The main drawback of SLA printers is their higher price tag compared to those using other methods. Desktop SLA printers have already been made available, but they are still significantly more expensive than their FDM counterparts. The Form 1+ printer from Formlabs is probably the best option for consumers interested in a desktop SLA printer. The photopolymer production material also requires special handling, which may need to be factored into the cost of the method. When designing models for SLA printing, the user must factor support structures since SLA printers don’t automatically factor these in. Thus, SLA printing will require a higher level of planning and expertise to produce good quality prints.

3. Selective Laser Sintering (SLS)

Selective Laser Sintering (SLS) is another additive 3D printing method which works by using a laser to melt and fuse powdered raw materials to form a single solid object. The powder used for printing in this method can be made of a variety of materials – they can be polyamides (such as nylon), silicates, polystyrene, or even metal. At the start of the printing process, a leveling roller evenly distributes a thin layer of the powder material over the build platform. A CO2 laser then hits the powder layer at point pre-determined by the 3D printing software, which again has separated the 3D model into ‘slices’.

The lasers used in SLS printers are capable of reaching a variety of temperatures. They can heat up the powder material either to just below or just above its melting point. In any case, this results in the particles fusing together and forming a solid layer. After the layer has been sintered, the build platform drops down to make room for the next layer. The leveling roller creates another thin layer of the powder material, and the process repeats until the part has been completed. Before the finished part can be removed from the printer, the user needs to wait for it to cool down.

The major strength of SLS printing is its flexibility and versatility. Since it works with powders, it is capable of using the widest range of raw materials. The process also eliminates the need to provide support structures since unused powder will act as support as the production of the part proceeds. The absence of the requirement for a support, as well as the powdered nature of its raw materials, allows SLS printing to produce complex geometric shapes.

The parts produced using the SLS method are lightweight, highly durable, and have good resistance against heat and chemical degradation. This makes the SLS method especially useful in producing highly intricate parts without the need for expensive and labor-intensive tooling. The finished products from SLS typically have a porous and rough surface, which needs to undergo a little finished to be smooth and polished.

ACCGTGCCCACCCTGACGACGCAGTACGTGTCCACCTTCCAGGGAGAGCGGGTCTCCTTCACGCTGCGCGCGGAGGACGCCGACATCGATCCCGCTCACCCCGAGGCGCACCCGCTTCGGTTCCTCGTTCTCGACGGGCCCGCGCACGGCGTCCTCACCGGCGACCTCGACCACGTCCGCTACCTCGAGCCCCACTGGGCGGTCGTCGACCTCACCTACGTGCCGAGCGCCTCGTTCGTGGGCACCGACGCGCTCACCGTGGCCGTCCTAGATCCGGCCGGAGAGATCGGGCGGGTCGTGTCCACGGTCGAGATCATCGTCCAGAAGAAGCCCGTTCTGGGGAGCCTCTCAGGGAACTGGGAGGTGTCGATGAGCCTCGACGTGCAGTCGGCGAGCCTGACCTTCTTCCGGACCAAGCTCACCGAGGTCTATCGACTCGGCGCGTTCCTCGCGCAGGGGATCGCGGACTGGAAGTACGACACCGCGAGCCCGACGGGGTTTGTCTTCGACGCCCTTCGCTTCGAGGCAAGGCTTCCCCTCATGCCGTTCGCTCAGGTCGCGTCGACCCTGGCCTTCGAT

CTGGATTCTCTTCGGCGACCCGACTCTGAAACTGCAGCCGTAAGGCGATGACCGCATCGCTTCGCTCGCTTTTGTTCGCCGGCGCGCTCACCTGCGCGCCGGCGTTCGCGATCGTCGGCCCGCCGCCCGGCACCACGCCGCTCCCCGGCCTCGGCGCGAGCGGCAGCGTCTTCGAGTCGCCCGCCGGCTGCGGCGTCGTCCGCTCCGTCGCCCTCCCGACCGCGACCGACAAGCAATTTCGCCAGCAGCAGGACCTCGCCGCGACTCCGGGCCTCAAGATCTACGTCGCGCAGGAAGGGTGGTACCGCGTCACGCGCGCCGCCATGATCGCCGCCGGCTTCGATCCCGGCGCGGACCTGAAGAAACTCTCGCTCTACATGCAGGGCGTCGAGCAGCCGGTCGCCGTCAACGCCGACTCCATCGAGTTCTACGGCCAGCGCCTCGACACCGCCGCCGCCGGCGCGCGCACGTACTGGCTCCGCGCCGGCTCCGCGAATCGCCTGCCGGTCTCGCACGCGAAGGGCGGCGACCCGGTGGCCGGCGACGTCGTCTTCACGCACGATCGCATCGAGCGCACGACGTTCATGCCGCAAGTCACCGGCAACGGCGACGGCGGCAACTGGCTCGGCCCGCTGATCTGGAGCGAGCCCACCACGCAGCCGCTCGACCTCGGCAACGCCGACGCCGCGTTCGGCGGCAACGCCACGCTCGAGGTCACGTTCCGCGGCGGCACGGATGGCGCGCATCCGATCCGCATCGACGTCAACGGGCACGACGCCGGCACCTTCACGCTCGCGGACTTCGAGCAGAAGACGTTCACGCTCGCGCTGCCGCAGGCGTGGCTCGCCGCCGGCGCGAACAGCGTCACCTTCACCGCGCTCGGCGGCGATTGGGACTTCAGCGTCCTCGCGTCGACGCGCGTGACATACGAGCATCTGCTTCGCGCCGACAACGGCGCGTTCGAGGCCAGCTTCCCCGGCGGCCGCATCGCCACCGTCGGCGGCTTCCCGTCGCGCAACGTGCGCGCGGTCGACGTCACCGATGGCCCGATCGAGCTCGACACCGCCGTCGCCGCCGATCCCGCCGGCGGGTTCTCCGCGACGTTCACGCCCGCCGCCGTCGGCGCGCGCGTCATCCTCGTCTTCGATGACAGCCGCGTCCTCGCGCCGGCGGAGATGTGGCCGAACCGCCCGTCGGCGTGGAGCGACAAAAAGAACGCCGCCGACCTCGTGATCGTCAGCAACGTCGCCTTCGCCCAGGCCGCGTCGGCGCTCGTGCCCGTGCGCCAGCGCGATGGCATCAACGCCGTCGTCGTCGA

Of the three 3D printing methods already discussed, SLS is probably the most expensive and is the least accessible for the casual users. There are currently no existing consumer-grade SLS 3D printers. Instead, SLS printers are typically large and costly. Thus, only professional companies and 3D printing service providers use SLS printers.

4. Fused Filament Fabrication (FFF)

The fourth method, Fused Filament Fabrication (FFF), refers to a process by which a filament material, such as ABS or PLA, is laid down and ‘fused’. Now, that process sounds suspiciously similar to FDM, and for good reason. FFF and FDM are actually alternative terms that refer to the same process!

To determine the root cause of this confusing situation, it would be helpful to discuss the history of how the process was developed. The technology was first developed by Stratysys Inc., who proceeded to coin and trademark the term ‘Fused Deposition Modeling’ to refer to the process. As 3D printing became more common, makers had to come up with their own term so that they can discuss the technology openly without fear of violating trademark rules. Thus, ‘Fused Filament Fabrication’ was born.

This means that there is no ‘fourth’ method. The terms FDM and FFF refer to the exact same process, and we should all do our part to clear this confusion. Is there a more preferred term to use? Most references use FFF, but both term have become incorporated into the 3D printing lexicon and are widely used everywhere.

Wrapping It Up

Each one of the three 3D printing methods discussed here – FDM, SLA, and SLS – have their own set of advantages and limitations that make them uniquely suited for specific applications. Whether it is budget, accuracy, and quality of finish that you are looking for, you will certainly be able to pick a method that best suits your needs. As 3D printing technology evolves further, you can expect to see even bigger improvements in all these kinds of technology – making them faster, more compact, and less expensive.